It’s all part of the uncertainty of selecting what are mostly teenagers in the annual NHL Entry Draft, which takes place at Chicago’s United Center this weekend. The Sharks’ first pick during Friday night’s first round sits at 19th overall, and they have seven more selections on Saturday when rounds two-through-seven take place.

Doug Wilson is used to picking in the mid-to-late first round, as the Sharks have missed the playoffs just once under his 14-year watch.

“I think we always take the best player available,” he said. “I think it’s a good draft. … We feel pretty comfortable at 19 we’ll get a pretty good player.”

The Sharks have never selected 19th, and Wilson left open the possibility that they could move up or down.

“People move up and down all the time. We’ve got a history of doing that so teams do reach out to us,” he said.

The Sharks moved up to pick Mueller in 2013, sending a second round pick to Detroit to jump ahead two places in a deal that now looks regrettable. The next year, they moved down seven spots before selecting Goldobin.

Less than a week ago, the Sharks didn’t have any picks in the second, third or fourth rounds. But in dealing Mueller (and a fifth rounder this year) to the Devils, they acquired second and fourth round picks from New Jersey (49 and 123 overall). They also have a pair of sixth round picks and three in the seventh round.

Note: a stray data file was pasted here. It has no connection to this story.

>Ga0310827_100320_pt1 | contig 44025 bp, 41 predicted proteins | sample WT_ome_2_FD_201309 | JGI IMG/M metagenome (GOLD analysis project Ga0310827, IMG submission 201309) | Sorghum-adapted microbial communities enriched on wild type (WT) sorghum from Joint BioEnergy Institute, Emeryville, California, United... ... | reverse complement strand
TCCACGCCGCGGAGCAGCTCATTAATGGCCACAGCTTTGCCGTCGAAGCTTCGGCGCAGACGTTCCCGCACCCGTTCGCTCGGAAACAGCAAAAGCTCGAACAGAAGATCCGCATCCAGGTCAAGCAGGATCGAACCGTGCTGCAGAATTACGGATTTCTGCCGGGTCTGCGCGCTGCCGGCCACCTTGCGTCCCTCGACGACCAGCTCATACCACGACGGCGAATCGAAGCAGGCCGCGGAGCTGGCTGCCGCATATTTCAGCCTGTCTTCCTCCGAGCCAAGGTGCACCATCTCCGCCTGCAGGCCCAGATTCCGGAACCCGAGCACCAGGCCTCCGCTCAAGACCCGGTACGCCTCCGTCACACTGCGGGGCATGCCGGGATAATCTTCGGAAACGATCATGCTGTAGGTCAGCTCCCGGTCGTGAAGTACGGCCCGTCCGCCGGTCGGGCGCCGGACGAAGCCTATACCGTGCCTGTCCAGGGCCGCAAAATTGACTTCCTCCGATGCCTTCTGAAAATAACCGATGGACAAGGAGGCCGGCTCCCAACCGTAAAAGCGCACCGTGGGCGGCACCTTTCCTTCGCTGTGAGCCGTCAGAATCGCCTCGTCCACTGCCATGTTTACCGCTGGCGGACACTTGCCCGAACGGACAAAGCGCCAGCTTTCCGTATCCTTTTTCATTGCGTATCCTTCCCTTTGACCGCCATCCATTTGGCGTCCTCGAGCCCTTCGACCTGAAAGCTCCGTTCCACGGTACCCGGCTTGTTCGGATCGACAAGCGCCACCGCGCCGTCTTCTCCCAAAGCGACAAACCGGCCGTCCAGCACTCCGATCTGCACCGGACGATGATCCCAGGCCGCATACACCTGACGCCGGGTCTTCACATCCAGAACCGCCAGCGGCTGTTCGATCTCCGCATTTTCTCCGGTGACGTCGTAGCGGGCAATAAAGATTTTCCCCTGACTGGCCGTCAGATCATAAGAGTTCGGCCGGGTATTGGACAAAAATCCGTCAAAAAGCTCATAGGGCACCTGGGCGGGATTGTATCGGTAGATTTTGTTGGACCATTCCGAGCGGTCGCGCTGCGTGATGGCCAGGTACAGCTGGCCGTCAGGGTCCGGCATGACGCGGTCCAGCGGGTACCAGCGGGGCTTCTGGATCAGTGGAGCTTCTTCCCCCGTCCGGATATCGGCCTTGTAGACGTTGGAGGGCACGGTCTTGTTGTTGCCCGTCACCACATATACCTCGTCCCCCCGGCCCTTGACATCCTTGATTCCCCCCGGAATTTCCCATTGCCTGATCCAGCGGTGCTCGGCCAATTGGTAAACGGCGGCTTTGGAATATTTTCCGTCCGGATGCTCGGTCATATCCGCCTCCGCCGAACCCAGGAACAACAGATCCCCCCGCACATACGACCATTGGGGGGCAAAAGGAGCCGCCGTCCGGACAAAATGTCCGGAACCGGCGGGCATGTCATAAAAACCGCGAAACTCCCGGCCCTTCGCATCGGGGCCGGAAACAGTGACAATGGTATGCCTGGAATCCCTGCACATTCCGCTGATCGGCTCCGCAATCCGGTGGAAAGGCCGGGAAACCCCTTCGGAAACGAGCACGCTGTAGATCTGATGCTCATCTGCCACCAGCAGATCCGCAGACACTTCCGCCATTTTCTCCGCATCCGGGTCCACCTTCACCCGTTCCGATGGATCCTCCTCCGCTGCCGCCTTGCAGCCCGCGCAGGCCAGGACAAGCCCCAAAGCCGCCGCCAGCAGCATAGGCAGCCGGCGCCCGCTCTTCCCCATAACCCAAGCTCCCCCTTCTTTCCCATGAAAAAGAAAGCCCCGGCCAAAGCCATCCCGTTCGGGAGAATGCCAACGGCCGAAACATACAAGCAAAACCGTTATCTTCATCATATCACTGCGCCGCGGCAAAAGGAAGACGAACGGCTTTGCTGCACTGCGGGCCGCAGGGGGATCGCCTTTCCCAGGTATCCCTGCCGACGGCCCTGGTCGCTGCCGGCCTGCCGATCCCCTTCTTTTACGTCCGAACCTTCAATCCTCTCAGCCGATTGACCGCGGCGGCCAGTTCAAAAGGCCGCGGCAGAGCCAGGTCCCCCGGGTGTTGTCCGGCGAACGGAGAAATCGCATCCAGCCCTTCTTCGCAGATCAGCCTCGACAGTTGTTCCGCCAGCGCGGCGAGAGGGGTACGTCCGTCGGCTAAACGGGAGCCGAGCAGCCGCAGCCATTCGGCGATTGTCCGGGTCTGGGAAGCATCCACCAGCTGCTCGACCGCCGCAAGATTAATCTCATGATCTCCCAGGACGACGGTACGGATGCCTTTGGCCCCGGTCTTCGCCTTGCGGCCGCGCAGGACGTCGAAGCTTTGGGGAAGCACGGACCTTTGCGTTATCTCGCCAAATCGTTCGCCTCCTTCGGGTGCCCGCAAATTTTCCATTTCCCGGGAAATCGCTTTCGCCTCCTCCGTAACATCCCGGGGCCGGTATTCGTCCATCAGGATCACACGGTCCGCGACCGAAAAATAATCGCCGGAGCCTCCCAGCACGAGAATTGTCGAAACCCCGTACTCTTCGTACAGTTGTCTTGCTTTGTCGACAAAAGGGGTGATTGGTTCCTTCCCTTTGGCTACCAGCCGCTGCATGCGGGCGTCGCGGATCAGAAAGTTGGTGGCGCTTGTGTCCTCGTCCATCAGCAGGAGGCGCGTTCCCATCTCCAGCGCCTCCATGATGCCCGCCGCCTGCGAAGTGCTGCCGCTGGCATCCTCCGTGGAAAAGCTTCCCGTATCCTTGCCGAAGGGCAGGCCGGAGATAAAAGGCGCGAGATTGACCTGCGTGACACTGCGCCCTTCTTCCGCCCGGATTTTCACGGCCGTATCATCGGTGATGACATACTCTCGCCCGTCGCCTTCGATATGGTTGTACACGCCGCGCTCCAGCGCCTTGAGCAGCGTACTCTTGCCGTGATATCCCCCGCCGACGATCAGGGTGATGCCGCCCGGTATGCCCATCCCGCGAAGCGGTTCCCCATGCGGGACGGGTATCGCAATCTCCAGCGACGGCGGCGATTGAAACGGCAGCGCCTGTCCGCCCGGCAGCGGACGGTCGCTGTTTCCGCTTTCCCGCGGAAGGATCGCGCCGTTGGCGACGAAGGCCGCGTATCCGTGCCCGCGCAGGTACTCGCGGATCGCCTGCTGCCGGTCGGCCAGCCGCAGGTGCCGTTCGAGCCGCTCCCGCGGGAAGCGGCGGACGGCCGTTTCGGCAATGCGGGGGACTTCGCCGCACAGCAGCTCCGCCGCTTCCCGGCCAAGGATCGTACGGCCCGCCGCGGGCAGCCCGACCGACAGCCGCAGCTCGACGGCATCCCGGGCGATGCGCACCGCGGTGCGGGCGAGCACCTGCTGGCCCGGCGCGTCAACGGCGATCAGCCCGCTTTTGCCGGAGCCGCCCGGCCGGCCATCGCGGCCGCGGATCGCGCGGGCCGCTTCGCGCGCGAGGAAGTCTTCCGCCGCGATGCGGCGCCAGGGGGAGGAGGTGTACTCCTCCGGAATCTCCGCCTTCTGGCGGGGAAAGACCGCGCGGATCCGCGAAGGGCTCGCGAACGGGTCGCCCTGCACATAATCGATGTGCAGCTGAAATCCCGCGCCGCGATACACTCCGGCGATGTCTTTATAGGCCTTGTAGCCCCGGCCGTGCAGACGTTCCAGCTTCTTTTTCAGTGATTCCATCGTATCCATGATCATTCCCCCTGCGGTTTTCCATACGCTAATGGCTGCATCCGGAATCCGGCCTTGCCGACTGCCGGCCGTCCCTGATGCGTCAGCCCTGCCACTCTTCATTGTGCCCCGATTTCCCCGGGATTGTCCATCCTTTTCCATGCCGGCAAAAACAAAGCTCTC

While this year’s draft isn’t thought to be especially strong, Wilson still expects there to be some good players available after the first round. Getting some assets in exchange for Mueller, who had been passed over in the organization, was critical.

“I think it was important for us to fill in the grid like we did. I think it’s a good draft,” Wilson said. “Realistically, it’s probably not a Connor McDavid-Auston Matthews type draft, but there are some very good players in this draft that will go on and have very good careers.”

As for losing Mueller and Goldobin recently, the general manager seemed to say that that those are the breaks when you’re a team doesn’t make one of the first few selections.

“First of all, you’ve got to clarify where we pick and have picked. You’re not talking about top five picks or lottery picks, so often – and this is not to take away from Mirco and Goldie, because they’re really good players and good kids – you move players when you’re trying to win or trying to make things happen,” he said. 

“Historically, our scouts have done an outstanding job, one of the best records for a scouting staff in the league, since 2003 in particular. But, you can’t be afraid to be bold and move things.”

* * *

Although the Sharks have never made a pick in the 19th overall spot, they’ve been around it. Players include Tomas Hertl (17th overall, 2012), Marcel Goc (20th overall, 2001) and Marco Sturm (21st overall, 1996). 

Some notable players around the league taken 19th overall include Andrei Vasilevskiy (Tampa Bay, 2012), Oscar Klefbom (Edmonton, 2011), Nick Bjugstad (Florida, 2010), Chris Kreider (Rangers, 2009), Ryan Getzlaf (Anaheim, 2003) and Keith Tkachuk (Winnipeg, 1990).

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The Sharks will hold their annual development camp from July 3-7 at their practice facility. It includes a scrimmage at SAP Center on Thursday, July 6.